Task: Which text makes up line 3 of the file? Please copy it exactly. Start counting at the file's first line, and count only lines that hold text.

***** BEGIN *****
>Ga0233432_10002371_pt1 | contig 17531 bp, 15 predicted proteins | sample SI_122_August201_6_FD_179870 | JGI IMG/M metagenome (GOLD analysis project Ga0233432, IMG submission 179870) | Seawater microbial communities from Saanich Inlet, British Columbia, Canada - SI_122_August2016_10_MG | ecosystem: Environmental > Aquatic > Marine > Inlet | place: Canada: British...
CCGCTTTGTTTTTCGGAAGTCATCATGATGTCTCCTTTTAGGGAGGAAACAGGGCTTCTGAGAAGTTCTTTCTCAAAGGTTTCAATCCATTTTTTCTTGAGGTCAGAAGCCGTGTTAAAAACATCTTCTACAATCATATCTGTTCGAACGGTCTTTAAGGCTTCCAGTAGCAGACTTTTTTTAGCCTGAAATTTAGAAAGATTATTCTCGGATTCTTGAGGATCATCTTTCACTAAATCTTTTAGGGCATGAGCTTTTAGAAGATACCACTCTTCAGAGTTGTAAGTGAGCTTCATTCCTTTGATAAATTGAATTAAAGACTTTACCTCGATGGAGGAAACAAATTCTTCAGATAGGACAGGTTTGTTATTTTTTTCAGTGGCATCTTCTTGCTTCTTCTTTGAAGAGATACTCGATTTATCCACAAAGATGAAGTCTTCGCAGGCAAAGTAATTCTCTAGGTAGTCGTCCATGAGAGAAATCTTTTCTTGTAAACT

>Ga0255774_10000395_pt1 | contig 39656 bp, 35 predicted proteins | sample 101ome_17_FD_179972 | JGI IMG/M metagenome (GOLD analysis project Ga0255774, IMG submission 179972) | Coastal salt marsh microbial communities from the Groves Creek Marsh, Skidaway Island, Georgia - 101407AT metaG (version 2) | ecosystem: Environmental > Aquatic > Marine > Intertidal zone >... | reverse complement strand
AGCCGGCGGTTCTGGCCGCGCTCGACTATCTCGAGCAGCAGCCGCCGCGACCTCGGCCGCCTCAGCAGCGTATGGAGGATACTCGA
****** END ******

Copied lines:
>Ga0255774_10000395_pt1 | contig 39656 bp, 35 predicted proteins | sample 101ome_17_FD_179972 | JGI IMG/M metagenome (GOLD analysis project Ga0255774, IMG submission 179972) | Coastal salt marsh microbial communities from the Groves Creek Marsh, Skidaway Island, Georgia - 101407AT metaG (version 2) | ecosystem: Environmental > Aquatic > Marine > Intertidal zone >... | reverse complement strand